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In silico selection of promising targets for therapy is crucial to agilize and bring down the costs of drug discovery, since screening compounds against every possible target in relevant biological samples requires an inordinate amount of resources. Nevertheless, available computational strategies for drug target prediction are not yet able to deliver robust therapy targets. In general, around 90% of clinical drug trials fail due to lack of efficacy. As an important first step within the drug discovery pipeline, improvements to the identification of promising therapeutic targets could lead to dramatic gains overall.
Our aim is to develop a comprehensive computational framework for cancer therapeutic target prediction based on molecular profiles of healthy and cancer samples, as well as data from patients and model systems (e.g. cell lines). Importantly, we want to leverage recently published and growing resources of large-scale data that provide crucial information on the functional and regulatory role of potential targets (e.g. loss-of-function genetic screens using CRISPR or RNA interference).
You will design algorithms to learn (complex) patterns across the heterogeneous data sources, and build models to improve the identification of promising therapeutic targets. You will have the opportunity to address some of the following challenges along the way:
In addition, there is ample opportunity to contribute to our lab's expertise on multiway algorithms to mine (complex) activity patterns from time course data. We are currently developing three-way methods for mining temporal patterns across samples, and plan to design approaches for detecting modules with differential temporal behaviour across samples belonging to different classes.
The successful PhD candidate has a solid foundation in one or more of the following disciplines: algorithms and complexity, machine learning. Typically, this translates to a background in computer science or other exact sciences (physics, engineering). Extensive knowledge of biology is not required, but interest and willingness to learn will be essential to design meaningful methodology. We require fluently spoken and written English. In addition, we are looking for creativity, critical thinking, rigour, independence, and good communication skills.
Fixed-term contract: 4 years.
TU Delft offers a customisable compensation package, a discount for health insurance and sport memberships, and a monthly work costs contribution. Flexible work schedules can be arranged. An International Children’s Centre offers childcare and an international primary school. Dual Career Services offers support to accompanying partners. Salary and benefits are in accordance with the Collective Labour Agreement for Dutch Universities.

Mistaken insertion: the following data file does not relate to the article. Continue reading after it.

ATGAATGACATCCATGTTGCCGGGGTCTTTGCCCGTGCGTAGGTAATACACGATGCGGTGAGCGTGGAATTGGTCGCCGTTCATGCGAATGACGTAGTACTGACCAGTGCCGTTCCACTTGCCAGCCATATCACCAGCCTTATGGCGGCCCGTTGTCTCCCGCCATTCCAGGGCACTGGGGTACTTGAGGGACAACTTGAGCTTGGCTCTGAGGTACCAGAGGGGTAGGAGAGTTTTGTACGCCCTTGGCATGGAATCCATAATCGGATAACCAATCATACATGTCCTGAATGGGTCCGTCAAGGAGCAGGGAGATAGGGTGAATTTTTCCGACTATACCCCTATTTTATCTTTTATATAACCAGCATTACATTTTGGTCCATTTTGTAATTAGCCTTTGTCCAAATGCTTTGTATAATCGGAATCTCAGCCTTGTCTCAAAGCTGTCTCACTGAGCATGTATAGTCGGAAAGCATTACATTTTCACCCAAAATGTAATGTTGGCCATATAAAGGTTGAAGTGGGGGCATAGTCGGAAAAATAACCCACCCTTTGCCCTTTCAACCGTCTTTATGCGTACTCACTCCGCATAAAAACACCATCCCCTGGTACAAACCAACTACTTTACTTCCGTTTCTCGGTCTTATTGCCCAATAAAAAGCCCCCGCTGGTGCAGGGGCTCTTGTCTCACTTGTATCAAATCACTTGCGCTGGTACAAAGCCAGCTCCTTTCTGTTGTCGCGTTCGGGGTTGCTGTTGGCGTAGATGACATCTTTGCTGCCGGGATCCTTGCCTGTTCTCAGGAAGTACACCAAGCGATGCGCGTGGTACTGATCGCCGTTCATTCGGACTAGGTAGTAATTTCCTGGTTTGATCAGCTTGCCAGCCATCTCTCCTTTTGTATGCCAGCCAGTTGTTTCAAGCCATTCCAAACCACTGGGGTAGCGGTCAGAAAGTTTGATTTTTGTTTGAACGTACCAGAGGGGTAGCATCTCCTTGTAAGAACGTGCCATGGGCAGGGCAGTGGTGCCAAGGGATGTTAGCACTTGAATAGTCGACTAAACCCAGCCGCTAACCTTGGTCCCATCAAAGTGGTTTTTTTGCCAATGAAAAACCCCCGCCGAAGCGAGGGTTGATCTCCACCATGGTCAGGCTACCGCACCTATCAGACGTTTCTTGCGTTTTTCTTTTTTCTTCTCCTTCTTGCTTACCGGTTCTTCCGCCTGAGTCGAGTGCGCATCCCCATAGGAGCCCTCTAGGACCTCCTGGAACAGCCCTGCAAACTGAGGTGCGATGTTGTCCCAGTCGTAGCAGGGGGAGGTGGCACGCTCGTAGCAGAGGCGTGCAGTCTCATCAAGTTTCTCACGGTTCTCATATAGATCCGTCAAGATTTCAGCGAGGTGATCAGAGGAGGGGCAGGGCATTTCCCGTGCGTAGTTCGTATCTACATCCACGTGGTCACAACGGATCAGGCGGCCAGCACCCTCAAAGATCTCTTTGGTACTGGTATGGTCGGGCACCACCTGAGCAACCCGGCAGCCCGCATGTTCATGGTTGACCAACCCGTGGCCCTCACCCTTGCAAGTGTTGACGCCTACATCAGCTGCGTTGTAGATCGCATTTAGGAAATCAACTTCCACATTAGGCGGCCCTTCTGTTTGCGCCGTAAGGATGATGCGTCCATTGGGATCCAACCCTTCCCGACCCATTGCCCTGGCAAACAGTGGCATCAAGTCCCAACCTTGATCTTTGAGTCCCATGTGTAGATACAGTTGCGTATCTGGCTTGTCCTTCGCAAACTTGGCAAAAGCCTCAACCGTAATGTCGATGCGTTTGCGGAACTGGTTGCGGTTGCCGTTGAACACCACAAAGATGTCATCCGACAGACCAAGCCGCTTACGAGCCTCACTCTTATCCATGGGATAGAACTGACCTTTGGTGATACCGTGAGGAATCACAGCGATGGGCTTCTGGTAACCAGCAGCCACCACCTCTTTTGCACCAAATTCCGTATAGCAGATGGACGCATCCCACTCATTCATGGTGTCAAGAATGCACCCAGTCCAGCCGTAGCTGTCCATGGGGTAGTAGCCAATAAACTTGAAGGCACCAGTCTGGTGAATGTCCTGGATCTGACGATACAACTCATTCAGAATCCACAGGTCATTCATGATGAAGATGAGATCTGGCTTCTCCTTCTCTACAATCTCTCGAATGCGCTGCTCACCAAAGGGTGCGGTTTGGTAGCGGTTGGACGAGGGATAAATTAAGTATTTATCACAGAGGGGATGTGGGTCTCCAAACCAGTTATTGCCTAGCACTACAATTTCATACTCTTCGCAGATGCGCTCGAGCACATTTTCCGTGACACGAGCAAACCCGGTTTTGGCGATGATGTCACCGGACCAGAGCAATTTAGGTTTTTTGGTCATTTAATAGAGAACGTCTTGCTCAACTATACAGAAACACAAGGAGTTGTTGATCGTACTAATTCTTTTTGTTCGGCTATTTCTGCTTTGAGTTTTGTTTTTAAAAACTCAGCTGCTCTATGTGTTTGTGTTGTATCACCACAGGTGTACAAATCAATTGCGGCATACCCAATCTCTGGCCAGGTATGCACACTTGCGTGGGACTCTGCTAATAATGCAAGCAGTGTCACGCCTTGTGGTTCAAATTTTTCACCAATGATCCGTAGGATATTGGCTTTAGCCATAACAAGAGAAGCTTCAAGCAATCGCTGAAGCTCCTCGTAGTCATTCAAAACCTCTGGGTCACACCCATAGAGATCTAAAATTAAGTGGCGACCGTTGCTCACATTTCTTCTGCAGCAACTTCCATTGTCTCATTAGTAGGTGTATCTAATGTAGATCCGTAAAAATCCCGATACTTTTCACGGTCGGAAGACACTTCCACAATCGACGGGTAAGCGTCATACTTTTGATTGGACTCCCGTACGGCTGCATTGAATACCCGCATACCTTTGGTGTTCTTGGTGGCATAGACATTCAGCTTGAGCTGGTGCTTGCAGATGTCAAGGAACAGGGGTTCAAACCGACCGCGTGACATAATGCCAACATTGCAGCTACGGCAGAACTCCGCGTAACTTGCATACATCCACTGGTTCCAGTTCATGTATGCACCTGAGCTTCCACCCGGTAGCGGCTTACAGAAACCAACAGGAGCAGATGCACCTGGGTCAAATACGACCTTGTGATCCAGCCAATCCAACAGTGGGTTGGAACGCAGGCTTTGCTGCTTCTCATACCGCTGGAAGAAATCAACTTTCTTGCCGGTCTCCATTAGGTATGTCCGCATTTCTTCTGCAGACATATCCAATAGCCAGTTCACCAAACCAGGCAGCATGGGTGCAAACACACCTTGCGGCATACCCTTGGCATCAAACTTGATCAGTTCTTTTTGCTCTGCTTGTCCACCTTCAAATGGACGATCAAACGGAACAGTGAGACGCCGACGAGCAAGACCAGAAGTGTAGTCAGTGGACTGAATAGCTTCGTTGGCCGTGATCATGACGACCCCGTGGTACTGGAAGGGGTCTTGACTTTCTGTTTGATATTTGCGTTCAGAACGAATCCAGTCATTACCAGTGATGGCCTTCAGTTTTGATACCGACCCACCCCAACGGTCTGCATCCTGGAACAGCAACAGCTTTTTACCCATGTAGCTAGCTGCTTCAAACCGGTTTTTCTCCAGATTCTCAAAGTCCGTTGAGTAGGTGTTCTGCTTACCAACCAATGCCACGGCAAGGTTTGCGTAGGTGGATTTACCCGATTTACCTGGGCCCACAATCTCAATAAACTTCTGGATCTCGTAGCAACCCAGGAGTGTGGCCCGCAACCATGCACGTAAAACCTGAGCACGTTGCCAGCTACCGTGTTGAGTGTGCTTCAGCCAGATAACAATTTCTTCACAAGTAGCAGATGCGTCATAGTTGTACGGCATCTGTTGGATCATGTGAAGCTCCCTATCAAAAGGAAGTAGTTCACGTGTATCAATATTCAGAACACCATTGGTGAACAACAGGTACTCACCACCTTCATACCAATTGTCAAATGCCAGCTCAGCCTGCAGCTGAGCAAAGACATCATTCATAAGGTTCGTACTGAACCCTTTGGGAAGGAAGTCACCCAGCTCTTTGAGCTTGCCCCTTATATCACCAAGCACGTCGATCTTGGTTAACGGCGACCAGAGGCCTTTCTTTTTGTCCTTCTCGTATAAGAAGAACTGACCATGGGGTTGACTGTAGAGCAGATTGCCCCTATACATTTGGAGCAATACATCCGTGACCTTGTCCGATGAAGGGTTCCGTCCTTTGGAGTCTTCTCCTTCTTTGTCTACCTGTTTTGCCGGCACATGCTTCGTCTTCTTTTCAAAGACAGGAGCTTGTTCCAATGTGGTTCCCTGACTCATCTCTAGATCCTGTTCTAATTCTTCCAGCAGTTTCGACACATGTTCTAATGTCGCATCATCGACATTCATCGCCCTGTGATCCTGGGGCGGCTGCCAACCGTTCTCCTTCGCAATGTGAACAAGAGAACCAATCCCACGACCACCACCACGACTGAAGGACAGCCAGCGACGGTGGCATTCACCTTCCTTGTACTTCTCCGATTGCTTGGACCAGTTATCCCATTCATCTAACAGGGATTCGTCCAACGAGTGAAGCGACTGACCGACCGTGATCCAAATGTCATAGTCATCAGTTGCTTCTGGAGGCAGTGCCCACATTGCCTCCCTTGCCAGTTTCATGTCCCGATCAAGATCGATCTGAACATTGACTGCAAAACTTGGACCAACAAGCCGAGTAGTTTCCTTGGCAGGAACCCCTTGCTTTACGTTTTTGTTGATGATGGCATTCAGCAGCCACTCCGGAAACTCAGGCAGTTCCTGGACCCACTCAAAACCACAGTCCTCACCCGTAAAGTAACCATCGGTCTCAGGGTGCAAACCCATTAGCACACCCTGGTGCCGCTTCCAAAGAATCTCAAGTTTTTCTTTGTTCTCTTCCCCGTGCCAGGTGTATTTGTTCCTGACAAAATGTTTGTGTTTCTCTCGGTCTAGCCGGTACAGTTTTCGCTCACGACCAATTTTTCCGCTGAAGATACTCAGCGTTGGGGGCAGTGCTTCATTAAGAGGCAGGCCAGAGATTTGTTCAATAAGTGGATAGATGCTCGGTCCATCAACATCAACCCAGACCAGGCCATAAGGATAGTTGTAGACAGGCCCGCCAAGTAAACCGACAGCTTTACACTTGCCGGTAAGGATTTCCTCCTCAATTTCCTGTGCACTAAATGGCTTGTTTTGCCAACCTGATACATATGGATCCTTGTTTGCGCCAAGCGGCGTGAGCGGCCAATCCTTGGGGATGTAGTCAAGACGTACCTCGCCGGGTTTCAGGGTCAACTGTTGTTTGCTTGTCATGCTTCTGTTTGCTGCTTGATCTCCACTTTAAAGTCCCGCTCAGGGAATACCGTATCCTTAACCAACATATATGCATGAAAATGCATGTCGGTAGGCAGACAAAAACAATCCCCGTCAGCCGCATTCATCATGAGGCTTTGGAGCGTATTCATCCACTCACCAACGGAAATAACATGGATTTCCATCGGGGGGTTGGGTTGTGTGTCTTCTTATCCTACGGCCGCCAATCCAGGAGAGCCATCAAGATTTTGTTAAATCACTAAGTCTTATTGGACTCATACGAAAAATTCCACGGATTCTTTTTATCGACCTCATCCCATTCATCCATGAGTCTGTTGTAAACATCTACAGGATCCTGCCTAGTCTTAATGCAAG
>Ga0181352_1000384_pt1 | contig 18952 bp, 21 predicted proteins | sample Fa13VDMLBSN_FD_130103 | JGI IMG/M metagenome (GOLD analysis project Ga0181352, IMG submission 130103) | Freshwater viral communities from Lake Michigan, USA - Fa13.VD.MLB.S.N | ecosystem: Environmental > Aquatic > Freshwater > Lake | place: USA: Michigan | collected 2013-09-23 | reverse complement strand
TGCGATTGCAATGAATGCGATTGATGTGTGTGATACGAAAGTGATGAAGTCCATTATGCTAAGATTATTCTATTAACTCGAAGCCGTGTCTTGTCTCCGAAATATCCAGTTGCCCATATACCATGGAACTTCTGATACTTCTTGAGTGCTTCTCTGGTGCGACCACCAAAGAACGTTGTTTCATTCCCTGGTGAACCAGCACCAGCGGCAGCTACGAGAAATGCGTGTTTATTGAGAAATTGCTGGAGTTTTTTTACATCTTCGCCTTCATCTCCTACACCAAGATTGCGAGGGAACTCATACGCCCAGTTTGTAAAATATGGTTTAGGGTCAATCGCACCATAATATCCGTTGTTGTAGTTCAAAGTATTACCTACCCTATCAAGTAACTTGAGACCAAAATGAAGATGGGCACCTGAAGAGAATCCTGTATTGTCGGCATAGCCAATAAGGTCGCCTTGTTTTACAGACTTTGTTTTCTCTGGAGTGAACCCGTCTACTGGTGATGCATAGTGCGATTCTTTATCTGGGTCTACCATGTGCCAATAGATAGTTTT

As a PhD candidate you will be enrolled in the TU Delft Graduate School. TU Delft Graduate School provides an inspiring research environment; an excellent team of supervisors, academic staff and a mentor; and a Doctoral Education Programme aimed at developing your transferable, discipline-related and research skills. Please visit www.tudelft.nl/phd for more information.
Delft University of Technology (TU Delft) is a multifaceted institution offering education and carrying out research in the technical sciences at an internationally recognised level. Education, research and design are strongly oriented towards applicability. TU Delft develops technologies for future generations, focusing on sustainability, safety and economic vitality. At TU Delft you will work in an environment where technical sciences and society converge. TU Delft comprises eight faculties, unique laboratories, research institutes and schools.
The Faculty of Electrical Engineering, Mathematics and Computer Science (EEMCS) is known worldwide for its high academic quality and the social relevance of its research programmes. The faculty’s excellent facilities accentuate its international position in teaching and research. Within this interdisciplinary and international setting the faculty employs more than 1100 employees, including about 400 graduate students and about 2100 students. Together they work on a broad range of technical innovations in the fields of sustainable energy, telecommunications, microelectronics, embedded systems, computer and software engineering, interactive multimedia and applied mathematics.
The mission of the Department of Intelligent Systems (INSY) is to enable humans and machines to deal with the increasing volume and complexity of data and communications. Within INSY, the Pattern Recognition and Bioinformatics section focuses on developing methodology for knowledge discovery from data in the domains of computer vision, bioinformatics, and social sciences.
The Delft Bioinformatics lab (DBL) has three resident PIs focusing on genomics, functional genomics, and computational regulomics: http://bioinformatics.tudelft.nl. The successful PhD candidate will be part of DBL and work under the supervision of Joana Gonçalves (http://www.joanagoncalves.org). Her group develops approaches to understand gene regulation, identify drivers of disease beyond genomic variation, and discover new targets for treatment. The group is currently expanding as a result of successful funding acquisition, and provides a young and vibrant environment to work in. The successful PhD candidate will also benefit from the group's growing collaborations with biomedical research institutes of excellence: the Netherlands Cancer Institute, the Leiden University Medical Center, and the Erasmus Medical Center.